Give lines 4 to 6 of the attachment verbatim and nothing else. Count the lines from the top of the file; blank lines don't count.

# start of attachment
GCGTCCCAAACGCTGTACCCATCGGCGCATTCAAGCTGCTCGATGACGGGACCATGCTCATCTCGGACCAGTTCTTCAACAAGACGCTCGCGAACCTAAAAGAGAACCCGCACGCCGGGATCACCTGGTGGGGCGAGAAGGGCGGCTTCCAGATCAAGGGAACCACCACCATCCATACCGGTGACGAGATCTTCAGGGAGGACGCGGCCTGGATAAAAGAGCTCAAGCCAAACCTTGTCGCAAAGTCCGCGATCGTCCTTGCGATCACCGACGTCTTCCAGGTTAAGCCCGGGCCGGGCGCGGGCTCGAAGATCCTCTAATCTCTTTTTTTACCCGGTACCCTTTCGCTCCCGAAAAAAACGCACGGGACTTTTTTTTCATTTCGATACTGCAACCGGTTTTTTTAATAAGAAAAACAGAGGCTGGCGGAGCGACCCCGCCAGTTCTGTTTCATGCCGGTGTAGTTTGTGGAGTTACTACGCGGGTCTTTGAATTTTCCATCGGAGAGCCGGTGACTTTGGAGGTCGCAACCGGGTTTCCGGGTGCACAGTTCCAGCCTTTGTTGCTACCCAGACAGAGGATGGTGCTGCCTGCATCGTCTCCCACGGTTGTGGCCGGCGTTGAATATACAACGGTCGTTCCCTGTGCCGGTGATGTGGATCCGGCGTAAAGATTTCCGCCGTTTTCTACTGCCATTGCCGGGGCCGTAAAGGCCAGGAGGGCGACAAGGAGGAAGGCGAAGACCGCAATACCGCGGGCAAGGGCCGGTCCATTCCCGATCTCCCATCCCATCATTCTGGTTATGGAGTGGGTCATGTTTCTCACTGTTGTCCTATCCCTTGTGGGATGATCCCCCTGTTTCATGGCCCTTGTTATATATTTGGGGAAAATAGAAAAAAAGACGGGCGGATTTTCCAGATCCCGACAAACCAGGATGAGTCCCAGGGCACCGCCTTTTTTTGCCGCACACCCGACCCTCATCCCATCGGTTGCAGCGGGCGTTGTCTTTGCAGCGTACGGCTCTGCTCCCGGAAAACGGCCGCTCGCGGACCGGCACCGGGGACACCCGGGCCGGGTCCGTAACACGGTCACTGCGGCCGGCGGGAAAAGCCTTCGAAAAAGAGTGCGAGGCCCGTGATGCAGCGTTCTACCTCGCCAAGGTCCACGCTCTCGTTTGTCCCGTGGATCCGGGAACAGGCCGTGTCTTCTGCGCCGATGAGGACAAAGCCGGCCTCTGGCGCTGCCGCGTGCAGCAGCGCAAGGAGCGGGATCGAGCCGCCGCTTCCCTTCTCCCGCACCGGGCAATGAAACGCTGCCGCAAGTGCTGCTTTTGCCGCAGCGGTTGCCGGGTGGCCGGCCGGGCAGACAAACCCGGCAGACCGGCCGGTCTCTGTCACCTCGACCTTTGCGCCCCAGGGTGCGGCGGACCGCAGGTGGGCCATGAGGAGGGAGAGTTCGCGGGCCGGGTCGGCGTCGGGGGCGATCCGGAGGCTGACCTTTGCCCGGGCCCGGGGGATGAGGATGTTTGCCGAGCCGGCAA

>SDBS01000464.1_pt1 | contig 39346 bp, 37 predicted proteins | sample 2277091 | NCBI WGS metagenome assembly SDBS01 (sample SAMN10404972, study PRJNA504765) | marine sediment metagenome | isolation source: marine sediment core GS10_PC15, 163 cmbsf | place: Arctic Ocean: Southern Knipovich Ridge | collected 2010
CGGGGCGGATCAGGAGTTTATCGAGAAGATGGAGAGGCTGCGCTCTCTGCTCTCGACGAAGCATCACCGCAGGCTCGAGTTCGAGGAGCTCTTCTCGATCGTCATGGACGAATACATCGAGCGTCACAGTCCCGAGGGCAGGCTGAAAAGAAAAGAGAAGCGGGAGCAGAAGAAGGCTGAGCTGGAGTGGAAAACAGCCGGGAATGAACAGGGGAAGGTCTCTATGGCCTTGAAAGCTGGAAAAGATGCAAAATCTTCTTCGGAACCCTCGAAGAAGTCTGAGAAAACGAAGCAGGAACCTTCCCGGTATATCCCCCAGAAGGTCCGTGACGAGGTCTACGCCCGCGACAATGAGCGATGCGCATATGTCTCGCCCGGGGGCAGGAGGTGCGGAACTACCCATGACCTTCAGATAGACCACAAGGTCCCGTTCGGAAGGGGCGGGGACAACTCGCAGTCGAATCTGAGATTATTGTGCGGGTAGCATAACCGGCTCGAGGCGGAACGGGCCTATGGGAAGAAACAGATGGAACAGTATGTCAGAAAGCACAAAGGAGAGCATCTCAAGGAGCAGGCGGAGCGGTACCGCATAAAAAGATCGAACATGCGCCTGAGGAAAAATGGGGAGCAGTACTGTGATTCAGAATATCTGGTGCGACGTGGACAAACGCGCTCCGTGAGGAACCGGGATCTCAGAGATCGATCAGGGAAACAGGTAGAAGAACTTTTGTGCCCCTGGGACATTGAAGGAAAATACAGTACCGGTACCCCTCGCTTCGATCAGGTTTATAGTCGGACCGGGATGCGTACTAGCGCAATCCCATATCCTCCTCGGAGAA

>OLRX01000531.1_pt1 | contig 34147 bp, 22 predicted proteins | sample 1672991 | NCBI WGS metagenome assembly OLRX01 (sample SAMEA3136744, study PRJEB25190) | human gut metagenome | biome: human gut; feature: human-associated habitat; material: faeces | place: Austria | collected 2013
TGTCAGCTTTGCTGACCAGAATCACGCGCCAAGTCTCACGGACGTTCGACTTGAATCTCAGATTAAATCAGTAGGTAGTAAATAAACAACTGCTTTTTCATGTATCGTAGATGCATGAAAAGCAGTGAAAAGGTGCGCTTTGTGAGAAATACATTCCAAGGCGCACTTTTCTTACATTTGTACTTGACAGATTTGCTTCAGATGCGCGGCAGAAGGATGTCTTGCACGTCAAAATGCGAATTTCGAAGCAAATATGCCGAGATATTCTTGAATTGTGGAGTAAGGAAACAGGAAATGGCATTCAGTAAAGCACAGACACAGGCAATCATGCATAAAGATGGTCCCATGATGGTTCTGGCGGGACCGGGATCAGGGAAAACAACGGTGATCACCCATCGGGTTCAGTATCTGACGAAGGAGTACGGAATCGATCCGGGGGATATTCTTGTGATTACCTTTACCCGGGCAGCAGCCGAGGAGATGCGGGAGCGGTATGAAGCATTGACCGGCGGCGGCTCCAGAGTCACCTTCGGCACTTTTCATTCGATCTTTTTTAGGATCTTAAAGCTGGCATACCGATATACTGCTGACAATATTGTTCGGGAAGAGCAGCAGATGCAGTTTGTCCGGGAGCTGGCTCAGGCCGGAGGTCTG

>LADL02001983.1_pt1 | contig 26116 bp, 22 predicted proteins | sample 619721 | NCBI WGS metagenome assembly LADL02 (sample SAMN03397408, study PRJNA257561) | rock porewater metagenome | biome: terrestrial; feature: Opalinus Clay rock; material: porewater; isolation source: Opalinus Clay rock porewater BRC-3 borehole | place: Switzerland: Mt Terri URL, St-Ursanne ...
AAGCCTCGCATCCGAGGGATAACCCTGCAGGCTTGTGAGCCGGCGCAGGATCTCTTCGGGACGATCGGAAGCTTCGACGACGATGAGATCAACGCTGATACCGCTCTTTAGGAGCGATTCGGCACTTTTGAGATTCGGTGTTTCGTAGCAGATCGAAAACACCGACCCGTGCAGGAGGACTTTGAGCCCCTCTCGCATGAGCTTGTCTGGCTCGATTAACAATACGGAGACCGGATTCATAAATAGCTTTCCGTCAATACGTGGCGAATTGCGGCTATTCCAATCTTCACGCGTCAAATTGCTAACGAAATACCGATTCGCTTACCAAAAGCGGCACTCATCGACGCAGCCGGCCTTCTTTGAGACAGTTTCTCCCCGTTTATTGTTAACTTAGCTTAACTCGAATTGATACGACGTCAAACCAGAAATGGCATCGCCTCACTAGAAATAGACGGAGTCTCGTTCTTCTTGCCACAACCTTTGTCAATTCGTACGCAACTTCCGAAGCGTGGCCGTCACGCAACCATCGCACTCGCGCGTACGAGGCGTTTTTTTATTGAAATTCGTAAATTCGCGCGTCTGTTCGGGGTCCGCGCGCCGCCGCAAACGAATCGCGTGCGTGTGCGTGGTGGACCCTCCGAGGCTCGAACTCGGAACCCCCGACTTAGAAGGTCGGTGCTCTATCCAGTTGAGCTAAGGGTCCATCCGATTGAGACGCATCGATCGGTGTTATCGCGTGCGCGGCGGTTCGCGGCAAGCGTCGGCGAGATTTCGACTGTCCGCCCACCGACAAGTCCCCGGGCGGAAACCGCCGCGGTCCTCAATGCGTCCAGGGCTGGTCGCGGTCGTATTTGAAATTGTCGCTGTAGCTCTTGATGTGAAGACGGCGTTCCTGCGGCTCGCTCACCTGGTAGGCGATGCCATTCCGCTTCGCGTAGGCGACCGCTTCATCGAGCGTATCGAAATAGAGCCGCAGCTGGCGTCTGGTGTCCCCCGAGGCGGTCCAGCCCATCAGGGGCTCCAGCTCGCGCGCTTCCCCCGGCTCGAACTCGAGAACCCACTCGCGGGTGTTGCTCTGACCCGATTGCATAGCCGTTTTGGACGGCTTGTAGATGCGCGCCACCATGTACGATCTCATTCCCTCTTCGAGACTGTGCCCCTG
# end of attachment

>OLRX01000531.1_pt1 | contig 34147 bp, 22 predicted proteins | sample 1672991 | NCBI WGS metagenome assembly OLRX01 (sample SAMEA3136744, study PRJEB25190) | human gut metagenome | biome: human gut; feature: human-associated habitat; material: faeces | place: Austria | collected 2013
TGTCAGCTTTGCTGACCAGAATCACGCGCCAAGTCTCACGGACGTTCGACTTGAATCTCAGATTAAATCAGTAGGTAGTAAATAAACAACTGCTTTTTCATGTATCGTAGATGCATGAAAAGCAGTGAAAAGGTGCGCTTTGTGAGAAATACATTCCAAGGCGCACTTTTCTTACATTTGTACTTGACAGATTTGCTTCAGATGCGCGGCAGAAGGATGTCTTGCACGTCAAAATGCGAATTTCGAAGCAAATATGCCGAGATATTCTTGAATTGTGGAGTAAGGAAACAGGAAATGGCATTCAGTAAAGCACAGACACAGGCAATCATGCATAAAGATGGTCCCATGATGGTTCTGGCGGGACCGGGATCAGGGAAAACAACGGTGATCACCCATCGGGTTCAGTATCTGACGAAGGAGTACGGAATCGATCCGGGGGATATTCTTGTGATTACCTTTACCCGGGCAGCAGCCGAGGAGATGCGGGAGCGGTATGAAGCATTGACCGGCGGCGGCTCCAGAGTCACCTTCGGCACTTTTCATTCGATCTTTTTTAGGATCTTAAAGCTGGCATACCGATATACTGCTGACAATATTGTTCGGGAAGAGCAGCAGATGCAGTTTGTCCGGGAGCTGGCTCAGGCCGGAGGTCTG

>LADL02001983.1_pt1 | contig 26116 bp, 22 predicted proteins | sample 619721 | NCBI WGS metagenome assembly LADL02 (sample SAMN03397408, study PRJNA257561) | rock porewater metagenome | biome: terrestrial; feature: Opalinus Clay rock; material: porewater; isolation source: Opalinus Clay rock porewater BRC-3 borehole | place: Switzerland: Mt Terri URL, St-Ursanne ...